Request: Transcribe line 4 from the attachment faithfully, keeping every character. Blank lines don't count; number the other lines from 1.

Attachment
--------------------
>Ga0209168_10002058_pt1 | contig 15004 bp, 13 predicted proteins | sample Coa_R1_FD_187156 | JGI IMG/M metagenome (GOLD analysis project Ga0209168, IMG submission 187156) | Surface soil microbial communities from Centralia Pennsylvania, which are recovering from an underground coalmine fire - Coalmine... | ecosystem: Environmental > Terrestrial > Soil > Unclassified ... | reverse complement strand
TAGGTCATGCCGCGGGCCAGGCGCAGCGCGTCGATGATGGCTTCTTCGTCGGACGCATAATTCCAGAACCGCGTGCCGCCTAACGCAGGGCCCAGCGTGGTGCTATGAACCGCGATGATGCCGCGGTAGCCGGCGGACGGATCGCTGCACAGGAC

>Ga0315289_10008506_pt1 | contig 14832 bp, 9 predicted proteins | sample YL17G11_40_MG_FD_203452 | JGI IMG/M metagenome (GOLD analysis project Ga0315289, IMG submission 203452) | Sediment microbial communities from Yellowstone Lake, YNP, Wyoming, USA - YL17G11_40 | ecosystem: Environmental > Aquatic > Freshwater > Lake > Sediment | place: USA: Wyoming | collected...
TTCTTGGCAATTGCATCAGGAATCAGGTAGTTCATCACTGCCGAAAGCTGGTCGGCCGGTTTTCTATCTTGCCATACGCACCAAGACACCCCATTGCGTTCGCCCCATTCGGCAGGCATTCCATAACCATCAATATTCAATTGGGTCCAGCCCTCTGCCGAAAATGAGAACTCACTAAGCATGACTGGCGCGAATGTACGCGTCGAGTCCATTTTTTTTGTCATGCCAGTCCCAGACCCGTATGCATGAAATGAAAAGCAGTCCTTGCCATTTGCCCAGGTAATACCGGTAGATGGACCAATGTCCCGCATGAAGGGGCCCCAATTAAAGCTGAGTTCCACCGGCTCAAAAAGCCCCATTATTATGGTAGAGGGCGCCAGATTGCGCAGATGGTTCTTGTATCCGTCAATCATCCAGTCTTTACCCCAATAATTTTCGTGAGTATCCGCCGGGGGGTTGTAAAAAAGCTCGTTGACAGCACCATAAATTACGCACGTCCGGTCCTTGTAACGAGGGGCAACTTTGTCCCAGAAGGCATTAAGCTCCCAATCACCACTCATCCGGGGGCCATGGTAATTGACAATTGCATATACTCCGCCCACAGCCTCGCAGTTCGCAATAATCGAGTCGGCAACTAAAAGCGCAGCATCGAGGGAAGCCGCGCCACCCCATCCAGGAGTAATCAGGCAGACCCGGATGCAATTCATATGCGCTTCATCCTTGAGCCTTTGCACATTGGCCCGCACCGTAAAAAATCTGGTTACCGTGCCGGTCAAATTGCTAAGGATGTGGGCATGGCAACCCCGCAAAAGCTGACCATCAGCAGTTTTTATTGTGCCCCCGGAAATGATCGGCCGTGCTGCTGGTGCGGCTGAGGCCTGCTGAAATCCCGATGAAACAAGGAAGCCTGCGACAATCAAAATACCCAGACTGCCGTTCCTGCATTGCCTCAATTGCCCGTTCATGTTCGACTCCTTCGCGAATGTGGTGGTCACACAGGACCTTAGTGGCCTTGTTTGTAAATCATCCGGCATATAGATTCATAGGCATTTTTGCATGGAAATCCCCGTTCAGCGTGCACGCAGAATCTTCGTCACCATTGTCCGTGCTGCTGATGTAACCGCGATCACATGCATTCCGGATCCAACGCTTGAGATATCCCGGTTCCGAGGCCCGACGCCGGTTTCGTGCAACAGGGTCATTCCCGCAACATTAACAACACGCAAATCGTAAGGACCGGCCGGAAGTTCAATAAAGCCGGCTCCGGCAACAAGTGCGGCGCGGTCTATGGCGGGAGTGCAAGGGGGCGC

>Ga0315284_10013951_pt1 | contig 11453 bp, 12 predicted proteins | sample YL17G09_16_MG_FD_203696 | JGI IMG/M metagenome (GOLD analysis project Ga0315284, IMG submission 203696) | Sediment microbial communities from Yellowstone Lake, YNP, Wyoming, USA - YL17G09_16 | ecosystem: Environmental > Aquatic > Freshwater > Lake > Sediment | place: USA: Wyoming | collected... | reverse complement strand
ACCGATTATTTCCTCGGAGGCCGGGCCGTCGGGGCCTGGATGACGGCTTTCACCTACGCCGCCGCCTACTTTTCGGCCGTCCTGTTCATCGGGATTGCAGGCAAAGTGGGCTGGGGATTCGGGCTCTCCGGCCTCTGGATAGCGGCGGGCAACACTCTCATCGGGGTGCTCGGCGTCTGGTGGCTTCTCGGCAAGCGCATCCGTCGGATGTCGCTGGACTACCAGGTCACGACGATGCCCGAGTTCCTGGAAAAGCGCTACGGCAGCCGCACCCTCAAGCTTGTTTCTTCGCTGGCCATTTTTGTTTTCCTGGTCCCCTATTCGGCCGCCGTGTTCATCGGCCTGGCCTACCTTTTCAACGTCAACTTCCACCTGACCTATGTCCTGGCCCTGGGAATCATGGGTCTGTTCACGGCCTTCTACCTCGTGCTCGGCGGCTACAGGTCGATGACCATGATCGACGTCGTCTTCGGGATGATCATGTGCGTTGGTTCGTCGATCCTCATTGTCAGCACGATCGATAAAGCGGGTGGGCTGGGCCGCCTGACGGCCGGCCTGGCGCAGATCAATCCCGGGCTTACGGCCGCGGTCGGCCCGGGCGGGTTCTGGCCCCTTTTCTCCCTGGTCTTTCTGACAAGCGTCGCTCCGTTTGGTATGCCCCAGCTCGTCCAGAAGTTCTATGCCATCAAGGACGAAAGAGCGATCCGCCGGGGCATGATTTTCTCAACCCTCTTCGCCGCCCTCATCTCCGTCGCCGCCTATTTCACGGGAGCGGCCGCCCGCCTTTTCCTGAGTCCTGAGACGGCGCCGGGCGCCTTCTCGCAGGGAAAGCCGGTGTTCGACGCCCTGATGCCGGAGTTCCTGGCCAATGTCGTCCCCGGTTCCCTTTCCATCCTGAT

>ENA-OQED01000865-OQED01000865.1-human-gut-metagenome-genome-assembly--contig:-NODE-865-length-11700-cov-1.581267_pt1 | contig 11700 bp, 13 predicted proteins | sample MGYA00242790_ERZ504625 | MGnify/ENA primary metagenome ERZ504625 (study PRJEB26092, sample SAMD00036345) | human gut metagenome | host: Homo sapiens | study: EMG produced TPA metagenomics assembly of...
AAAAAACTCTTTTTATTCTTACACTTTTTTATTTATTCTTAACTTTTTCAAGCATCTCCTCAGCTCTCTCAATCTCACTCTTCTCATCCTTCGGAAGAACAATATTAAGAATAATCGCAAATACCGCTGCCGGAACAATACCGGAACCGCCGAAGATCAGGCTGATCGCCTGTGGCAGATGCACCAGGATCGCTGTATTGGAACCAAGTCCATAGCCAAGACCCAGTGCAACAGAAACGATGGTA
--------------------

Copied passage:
TTCTTGGCAATTGCATCAGGAATCAGGTAGTTCATCACTGCCGAAAGCTGGTCGGCCGGTTTTCTATCTTGCCATACGCACCAAGACACCCCATTGCGTTCGCCCCATTCGGCAGGCATTCCATAACCATCAATATTCAATTGGGTCCAGCCCTCTGCCGAAAATGAGAACTCACTAAGCATGACTGGCGCGAATGTACGCGTCGAGTCCATTTTTTTTGTCATGCCAGTCCCAGACCCGTATGCATGAAATGAAAAGCAGTCCTTGCCATTTGCCCAGGTAATACCGGTAGATGGACCAATGTCCCGCATGAAGGGGCCCCAATTAAAGCTGAGTTCCACCGGCTCAAAAAGCCCCATTATTATGGTAGAGGGCGCCAGATTGCGCAGATGGTTCTTGTATCCGTCAATCATCCAGTCTTTACCCCAATAATTTTCGTGAGTATCCGCCGGGGGGTTGTAAAAAAGCTCGTTGACAGCACCATAAATTACGCACGTCCGGTCCTTGTAACGAGGGGCAACTTTGTCCCAGAAGGCATTAAGCTCCCAATCACCACTCATCCGGGGGCCATGGTAATTGACAATTGCATATACTCCGCCCACAGCCTCGCAGTTCGCAATAATCGAGTCGGCAACTAAAAGCGCAGCATCGAGGGAAGCCGCGCCACCCCATCCAGGAGTAATCAGGCAGACCCGGATGCAATTCATATGCGCTTCATCCTTGAGCCTTTGCACATTGGCCCGCACCGTAAAAAATCTGGTTACCGTGCCGGTCAAATTGCTAAGGATGTGGGCATGGCAACCCCGCAAAAGCTGACCATCAGCAGTTTTTATTGTGCCCCCGGAAATGATCGGCCGTGCTGCTGGTGCGGCTGAGGCCTGCTGAAATCCCGATGAAACAAGGAAGCCTGCGACAATCAAAATACCCAGACTGCCGTTCCTGCATTGCCTCAATTGCCCGTTCATGTTCGACTCCTTCGCGAATGTGGTGGTCACACAGGACCTTAGTGGCCTTGTTTGTAAATCATCCGGCATATAGATTCATAGGCATTTTTGCATGGAAATCCCCGTTCAGCGTGCACGCAGAATCTTCGTCACCATTGTCCGTGCTGCTGATGTAACCGCGATCACATGCATTCCGGATCCAACGCTTGAGATATCCCGGTTCCGAGGCCCGACGCCGGTTTCGTGCAACAGGGTCATTCCCGCAACATTAACAACACGCAAATCGTAAGGACCGGCCGGAAGTTCAATAAAGCCGGCTCCGGCAACAAGTGCGGCGCGGTCTATGGCGGGAGTGCAAGGGGGCGC